Patrick: Alamo restoration project “is badly off track”

SAN ANTONIO (KTSA News) — Texas Lt. Gov. Dan Patrick is criticizing the Alamo restoration project, blaming the Texas General Land Office for mismanaging it.

In a statement, the lieutenant governor called the design, planning and execution of the plan “is badly off track” from the original intention when the Texas Legislature approved funding to rebuild Alamo Plaza in 2015.

“Nothing defines the independent and the courageous spirit of Texas more than our iconic Alamo and, like most Texans, I treasure it. The history of the Alamo is a personal passion of mine. I do not intend to sit quietly and see this project fail,” Patrick wrote. “Millions of state dollars have already been spent to begin the initial process of restoring the current buildings at the Alamo and buying the adjacent property to reclaim much of the entire battlefield. Significant additional funding will be necessary to complete this project.”

Patrick also laid out what the Alamo project should be focusing on:

  • The primary focus of the Alamo conservation and restoration must focus on the battle itself, not the 200-year history of early Spanish settlement in Texas. That story is already impressively depicted through San Antonio’s Mission Trail.
  • Alamo Plaza should resemble, as closely as possible, the actual fort as it was in 1836. While some space limitations exist, there is room to re-create the barricade adjacent to the Alamo mission that Crockett defended, the front gate, the room where Bowie was killed, the west wall, the Trevino House inside the fort where Travis resided and likely wrote his letters, and to rebuild the long barracks where many of the defenders made their final stand.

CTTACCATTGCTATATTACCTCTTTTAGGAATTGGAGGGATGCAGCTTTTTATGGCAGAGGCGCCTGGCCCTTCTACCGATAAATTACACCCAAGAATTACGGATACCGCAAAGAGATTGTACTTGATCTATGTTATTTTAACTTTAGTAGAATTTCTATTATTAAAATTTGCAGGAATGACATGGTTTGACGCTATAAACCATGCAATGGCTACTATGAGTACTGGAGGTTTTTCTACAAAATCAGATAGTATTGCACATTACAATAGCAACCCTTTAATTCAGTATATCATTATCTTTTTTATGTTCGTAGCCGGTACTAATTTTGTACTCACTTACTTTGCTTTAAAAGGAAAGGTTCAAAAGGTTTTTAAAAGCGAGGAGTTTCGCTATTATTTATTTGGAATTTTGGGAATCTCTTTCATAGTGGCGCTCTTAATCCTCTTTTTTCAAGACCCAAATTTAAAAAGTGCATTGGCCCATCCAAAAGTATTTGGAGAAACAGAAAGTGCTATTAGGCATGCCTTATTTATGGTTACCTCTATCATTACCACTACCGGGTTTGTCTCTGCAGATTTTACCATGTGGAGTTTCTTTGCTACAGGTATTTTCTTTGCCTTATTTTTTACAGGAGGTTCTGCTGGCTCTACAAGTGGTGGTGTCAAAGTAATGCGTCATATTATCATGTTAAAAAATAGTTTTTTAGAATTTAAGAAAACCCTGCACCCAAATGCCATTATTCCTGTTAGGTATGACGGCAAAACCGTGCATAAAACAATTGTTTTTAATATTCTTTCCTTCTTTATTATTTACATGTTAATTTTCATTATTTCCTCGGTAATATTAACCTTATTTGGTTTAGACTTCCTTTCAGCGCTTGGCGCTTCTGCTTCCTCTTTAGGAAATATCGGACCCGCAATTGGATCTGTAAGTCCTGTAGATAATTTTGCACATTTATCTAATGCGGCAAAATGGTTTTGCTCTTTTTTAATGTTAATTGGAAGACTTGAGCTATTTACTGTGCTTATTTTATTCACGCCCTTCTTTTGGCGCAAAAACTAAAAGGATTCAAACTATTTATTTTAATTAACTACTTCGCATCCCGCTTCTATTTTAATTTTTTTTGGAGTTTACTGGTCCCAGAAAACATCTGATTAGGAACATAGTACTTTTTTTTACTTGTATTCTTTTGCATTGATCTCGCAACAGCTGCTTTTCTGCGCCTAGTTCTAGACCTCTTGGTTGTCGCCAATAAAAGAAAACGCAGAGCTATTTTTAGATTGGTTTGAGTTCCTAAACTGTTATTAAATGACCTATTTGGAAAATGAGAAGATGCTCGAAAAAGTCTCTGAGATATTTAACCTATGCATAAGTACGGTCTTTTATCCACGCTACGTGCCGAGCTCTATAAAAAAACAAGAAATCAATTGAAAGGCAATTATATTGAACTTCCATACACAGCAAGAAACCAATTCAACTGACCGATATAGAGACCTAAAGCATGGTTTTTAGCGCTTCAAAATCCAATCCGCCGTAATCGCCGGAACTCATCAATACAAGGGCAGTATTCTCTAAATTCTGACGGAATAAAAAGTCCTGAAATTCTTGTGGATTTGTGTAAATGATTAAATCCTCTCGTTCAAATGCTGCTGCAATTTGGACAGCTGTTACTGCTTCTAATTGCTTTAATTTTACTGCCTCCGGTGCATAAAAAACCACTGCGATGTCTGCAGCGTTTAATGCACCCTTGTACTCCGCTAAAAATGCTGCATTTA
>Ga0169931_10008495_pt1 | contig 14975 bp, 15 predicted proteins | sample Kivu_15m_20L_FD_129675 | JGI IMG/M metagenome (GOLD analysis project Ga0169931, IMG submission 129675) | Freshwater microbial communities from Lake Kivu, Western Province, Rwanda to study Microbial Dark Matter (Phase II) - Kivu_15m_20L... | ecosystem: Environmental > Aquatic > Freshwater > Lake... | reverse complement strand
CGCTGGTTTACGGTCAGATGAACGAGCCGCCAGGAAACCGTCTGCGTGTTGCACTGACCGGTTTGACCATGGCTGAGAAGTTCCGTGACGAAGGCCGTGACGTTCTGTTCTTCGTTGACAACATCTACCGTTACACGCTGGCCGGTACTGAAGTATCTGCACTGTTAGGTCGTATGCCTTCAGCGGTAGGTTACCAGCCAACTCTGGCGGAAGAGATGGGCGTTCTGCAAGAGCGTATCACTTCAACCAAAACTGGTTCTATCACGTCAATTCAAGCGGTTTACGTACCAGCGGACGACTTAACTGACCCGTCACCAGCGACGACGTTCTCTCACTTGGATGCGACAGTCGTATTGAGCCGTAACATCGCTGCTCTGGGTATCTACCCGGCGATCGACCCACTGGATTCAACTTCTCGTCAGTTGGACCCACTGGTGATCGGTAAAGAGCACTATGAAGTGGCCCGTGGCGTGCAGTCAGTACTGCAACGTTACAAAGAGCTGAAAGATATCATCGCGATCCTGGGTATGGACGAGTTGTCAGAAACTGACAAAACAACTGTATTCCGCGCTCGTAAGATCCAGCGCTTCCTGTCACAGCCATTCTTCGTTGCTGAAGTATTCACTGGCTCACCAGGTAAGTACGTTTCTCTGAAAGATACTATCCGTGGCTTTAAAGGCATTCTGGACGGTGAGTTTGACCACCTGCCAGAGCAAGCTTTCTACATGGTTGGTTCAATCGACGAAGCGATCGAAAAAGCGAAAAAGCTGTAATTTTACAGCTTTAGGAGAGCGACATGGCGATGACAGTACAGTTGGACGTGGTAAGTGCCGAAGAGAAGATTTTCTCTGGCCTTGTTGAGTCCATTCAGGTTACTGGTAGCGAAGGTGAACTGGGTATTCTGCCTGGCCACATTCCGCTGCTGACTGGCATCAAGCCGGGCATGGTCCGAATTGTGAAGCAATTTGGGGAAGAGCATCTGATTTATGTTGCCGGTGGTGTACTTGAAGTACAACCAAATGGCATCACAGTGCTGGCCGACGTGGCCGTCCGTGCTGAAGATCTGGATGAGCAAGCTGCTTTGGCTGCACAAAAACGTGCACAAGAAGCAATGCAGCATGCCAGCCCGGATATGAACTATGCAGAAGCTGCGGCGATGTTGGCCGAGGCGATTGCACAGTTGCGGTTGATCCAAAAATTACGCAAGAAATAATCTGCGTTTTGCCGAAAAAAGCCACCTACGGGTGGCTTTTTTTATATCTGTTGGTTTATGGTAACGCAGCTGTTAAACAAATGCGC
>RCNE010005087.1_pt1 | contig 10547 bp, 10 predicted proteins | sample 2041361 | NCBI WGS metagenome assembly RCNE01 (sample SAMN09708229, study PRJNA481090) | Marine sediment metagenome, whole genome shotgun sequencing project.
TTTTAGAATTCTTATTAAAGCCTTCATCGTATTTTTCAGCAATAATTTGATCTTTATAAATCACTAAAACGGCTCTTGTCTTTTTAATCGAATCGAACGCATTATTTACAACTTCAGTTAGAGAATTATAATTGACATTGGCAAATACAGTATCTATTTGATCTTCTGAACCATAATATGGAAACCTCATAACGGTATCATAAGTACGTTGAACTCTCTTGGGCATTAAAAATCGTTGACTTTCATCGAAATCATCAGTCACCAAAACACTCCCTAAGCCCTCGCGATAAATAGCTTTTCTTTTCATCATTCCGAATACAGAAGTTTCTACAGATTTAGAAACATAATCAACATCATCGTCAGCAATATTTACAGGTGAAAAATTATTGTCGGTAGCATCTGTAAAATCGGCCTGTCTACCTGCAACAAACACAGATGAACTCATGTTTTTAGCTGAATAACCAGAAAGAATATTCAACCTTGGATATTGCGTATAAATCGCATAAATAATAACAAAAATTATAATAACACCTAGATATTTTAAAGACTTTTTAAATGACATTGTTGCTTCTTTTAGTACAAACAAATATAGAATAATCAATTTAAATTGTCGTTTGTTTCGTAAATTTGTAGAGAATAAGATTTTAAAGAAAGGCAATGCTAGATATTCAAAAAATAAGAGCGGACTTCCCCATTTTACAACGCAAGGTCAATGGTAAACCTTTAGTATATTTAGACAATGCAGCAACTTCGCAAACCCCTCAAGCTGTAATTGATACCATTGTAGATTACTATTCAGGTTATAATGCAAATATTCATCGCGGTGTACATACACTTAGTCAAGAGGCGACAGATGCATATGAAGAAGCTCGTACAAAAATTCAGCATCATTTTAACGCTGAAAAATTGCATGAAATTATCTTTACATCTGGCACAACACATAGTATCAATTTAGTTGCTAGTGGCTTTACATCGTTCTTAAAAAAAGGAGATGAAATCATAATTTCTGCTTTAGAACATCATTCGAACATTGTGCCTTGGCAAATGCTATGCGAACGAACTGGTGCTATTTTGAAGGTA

• To educate our children, Texans want a world-class visitor center that is interactive and tells the story of the Battle of the Alamo. The visitor center must complement the Alamo in design and not overwhelm it.

Patrick criticized some of proposed designs for the site.  He said he has seen two architectural renderings of the project and stated neither “are anything close to what the people of Texas are expecting.”

He likened the newest design to being a massive urban park with hundreds of trees, saying it looked more like New York City’s Central Park than Alamo Plaza.

“We have wasted significant public dollars on designs which most Texans would immediately reject,” Patrick wrote. “Today, I’m asking for transparency to finally be injected into the process and for the Land Commissioner to release all designs.  We simply must get the Alamo preservation project right, because what we do now will be with us forever. The Texas Historical Commission is holding a meeting later this month where I trust several Alamo issues will be addressed.”

The lieutenant governor also acknowledged that the Cenotaph does need repair, but said he has not yet heard why it must be moved.

Patrick finished his statement by saying if the General Land Office cannot handle the Alamo Plaza update, he will recommend looking for another entity that can do it.

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